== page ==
Kids Need Their Milk

A report released by the American Academy of Pediatrics (AAP) reinforces that eating calcium-rich foods like milk during childhood years helps build strong bones and may prevent the risk of fractures and osteoporosis later in life. The AAP also advocates that parents teach healthy habits by example and encourages pediatricians to regularly ensure that their patients are getting enough calcium from their diets.

The report indicates that most people can meet their calcium needs by consuming 3 servings of milk, flavored milk, cheese or yogurt each day, choosing lowfat varieties often. Seventy-two percent of dietary calcium in the U.S. food supply comes from milk and other dairy foods. In addition to calcium, milk is the number one source of several key nutrients in the American diet, including potassium, phosphorous and magnesium.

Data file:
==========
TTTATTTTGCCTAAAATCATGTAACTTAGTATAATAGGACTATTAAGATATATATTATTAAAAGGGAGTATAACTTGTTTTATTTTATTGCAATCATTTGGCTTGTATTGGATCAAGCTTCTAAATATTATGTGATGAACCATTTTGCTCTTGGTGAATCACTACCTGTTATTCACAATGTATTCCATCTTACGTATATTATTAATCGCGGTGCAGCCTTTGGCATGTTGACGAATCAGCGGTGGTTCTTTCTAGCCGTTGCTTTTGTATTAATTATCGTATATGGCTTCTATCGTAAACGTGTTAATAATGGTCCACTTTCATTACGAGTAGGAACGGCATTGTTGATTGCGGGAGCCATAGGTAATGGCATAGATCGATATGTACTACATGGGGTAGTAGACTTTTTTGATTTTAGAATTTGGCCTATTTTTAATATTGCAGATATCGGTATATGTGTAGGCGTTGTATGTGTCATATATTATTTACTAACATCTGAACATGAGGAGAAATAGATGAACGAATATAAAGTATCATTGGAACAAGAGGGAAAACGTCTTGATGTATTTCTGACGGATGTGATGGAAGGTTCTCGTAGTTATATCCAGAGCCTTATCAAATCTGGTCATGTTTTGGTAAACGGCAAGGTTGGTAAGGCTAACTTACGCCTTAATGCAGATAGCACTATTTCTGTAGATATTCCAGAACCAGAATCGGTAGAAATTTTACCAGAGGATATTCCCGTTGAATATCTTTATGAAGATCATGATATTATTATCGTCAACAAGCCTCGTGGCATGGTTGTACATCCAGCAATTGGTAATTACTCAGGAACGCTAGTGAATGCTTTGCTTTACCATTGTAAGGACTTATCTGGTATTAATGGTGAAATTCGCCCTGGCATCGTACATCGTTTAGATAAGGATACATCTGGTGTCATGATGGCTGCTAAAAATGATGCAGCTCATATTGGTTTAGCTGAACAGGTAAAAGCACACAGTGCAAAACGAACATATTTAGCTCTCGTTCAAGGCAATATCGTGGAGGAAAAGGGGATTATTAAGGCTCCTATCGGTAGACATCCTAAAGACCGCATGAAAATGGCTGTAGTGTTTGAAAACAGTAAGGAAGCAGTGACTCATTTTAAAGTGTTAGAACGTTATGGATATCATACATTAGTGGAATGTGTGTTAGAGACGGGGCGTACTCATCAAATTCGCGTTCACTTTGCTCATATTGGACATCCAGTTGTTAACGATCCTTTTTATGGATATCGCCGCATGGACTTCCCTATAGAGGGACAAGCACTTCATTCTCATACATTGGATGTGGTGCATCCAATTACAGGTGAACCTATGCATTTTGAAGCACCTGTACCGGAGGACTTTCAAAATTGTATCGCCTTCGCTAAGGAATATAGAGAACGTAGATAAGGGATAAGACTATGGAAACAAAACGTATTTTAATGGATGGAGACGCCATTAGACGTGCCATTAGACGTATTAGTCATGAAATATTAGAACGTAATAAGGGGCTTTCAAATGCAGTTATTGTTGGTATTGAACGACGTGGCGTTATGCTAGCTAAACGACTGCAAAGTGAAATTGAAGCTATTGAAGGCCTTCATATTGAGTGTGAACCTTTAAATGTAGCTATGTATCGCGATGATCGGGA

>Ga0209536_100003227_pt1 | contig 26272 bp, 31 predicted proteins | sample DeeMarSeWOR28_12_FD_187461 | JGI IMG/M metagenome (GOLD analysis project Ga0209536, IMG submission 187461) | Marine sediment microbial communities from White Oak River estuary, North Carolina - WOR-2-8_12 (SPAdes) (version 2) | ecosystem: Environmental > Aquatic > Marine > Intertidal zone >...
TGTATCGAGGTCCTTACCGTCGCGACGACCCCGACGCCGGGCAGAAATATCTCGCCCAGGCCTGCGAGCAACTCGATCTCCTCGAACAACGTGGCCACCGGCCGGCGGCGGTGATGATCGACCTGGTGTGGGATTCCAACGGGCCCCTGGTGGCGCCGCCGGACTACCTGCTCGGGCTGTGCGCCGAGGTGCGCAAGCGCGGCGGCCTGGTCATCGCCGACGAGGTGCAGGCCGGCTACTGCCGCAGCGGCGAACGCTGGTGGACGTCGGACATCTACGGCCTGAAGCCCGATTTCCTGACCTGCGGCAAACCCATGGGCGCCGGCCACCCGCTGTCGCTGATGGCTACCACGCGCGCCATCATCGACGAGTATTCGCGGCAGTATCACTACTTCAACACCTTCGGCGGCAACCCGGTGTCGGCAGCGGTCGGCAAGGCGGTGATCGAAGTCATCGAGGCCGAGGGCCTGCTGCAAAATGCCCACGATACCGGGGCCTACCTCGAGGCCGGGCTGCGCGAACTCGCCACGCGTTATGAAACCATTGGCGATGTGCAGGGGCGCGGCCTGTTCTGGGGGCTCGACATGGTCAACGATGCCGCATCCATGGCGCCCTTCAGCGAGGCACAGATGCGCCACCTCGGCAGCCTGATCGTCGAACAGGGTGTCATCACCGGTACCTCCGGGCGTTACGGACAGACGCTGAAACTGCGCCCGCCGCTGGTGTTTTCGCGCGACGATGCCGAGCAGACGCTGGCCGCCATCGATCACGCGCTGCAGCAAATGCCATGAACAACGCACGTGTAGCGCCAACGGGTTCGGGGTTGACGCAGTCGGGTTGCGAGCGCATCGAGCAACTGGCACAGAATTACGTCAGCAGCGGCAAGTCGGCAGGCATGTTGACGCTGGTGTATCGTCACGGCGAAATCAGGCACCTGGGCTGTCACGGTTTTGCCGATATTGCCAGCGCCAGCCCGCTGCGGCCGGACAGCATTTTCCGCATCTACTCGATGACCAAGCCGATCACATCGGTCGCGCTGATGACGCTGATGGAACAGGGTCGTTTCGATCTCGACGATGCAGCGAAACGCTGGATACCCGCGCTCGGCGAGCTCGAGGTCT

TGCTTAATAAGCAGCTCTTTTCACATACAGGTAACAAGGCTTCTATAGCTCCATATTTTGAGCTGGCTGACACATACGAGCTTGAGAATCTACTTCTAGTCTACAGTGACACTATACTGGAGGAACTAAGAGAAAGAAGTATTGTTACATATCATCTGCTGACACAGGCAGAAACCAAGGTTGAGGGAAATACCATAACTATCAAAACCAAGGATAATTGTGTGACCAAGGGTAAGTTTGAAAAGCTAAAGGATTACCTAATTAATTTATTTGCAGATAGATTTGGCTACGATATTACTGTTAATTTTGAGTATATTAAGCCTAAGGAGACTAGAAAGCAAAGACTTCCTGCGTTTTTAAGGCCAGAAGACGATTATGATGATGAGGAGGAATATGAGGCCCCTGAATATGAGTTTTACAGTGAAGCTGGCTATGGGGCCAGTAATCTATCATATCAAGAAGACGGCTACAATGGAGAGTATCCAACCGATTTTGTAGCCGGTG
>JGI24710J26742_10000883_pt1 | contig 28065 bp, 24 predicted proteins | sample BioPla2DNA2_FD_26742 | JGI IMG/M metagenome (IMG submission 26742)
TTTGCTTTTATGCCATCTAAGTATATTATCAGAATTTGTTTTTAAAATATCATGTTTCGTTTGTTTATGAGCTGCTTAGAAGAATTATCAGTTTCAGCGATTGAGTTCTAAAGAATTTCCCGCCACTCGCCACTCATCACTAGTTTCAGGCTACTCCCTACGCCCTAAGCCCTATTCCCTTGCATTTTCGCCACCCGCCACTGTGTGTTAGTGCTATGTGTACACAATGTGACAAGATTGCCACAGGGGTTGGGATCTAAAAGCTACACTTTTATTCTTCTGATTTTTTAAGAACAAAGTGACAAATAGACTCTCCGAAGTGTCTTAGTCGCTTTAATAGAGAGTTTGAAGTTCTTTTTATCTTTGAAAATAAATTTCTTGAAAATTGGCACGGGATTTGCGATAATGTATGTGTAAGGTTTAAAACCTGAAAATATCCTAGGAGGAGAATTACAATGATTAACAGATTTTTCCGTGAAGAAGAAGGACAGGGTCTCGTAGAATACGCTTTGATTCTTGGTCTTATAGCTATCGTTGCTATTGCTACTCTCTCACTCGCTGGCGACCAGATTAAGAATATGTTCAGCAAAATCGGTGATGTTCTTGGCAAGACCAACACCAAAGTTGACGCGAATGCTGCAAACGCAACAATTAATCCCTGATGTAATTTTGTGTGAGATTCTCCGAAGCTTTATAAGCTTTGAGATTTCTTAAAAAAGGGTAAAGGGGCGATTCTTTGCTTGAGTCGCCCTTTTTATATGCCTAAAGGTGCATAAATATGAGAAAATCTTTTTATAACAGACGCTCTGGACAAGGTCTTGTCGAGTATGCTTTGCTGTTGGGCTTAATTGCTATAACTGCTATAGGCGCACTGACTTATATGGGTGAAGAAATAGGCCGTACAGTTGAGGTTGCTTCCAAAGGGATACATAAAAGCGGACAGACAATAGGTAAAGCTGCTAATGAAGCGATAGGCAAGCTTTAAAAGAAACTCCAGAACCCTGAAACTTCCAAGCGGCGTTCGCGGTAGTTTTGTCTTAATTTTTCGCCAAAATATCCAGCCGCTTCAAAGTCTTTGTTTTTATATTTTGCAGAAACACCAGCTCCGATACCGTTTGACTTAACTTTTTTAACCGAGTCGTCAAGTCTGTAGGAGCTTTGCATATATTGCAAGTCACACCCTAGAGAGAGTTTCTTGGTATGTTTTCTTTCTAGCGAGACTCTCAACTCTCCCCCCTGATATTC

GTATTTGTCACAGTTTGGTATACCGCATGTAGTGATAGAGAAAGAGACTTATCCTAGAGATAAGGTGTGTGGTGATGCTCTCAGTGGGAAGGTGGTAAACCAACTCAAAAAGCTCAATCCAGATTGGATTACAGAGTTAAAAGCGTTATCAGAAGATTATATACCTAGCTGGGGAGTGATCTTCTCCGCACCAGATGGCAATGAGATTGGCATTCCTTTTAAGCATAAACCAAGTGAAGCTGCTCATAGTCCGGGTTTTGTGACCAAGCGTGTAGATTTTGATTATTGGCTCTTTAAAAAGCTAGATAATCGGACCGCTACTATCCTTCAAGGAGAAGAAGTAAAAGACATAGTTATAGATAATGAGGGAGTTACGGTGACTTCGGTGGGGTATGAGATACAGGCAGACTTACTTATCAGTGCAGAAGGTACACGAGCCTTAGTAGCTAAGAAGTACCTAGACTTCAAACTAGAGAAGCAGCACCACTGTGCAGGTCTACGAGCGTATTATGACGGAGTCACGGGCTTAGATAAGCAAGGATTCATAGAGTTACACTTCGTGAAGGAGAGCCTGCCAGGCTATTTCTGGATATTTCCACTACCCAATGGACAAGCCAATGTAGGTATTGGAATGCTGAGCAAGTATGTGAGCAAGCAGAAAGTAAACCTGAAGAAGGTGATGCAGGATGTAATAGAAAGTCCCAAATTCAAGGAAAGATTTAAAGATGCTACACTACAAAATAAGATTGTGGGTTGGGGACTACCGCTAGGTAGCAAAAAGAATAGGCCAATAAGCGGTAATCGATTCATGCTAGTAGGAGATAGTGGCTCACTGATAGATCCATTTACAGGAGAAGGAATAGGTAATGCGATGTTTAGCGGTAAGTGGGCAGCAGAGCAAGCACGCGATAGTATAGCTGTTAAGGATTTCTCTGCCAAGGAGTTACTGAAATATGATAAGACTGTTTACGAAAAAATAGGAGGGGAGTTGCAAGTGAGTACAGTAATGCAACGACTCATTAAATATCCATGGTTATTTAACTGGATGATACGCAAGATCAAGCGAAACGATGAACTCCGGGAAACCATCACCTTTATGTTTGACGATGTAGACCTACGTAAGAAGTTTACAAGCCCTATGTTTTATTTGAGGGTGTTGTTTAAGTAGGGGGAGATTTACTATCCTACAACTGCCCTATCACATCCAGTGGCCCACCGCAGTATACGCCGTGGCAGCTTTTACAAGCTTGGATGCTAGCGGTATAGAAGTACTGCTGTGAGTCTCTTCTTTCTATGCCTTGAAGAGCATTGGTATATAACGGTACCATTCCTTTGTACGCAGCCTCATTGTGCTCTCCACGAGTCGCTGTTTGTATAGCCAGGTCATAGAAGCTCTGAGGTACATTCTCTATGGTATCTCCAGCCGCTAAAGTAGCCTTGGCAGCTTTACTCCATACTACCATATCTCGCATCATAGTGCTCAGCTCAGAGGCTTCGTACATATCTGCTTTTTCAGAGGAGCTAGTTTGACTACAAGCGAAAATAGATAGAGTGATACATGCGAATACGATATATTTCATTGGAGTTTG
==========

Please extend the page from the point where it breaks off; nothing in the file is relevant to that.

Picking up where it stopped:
The statement also emphasizes a parent's role in demonstrating healthy habits and teaching by example. Parental role modeling, both in choosing nutrient-rich foods like milk and engaging in daily physical activity, is an important way to ensure that kids develop good eating and exercising habits early.

American Academy of Pediatrics, Optimizing bone health and calcium intakes of infants, children, and adolescents. Pediatrics. 2006; 117 (2):578-585.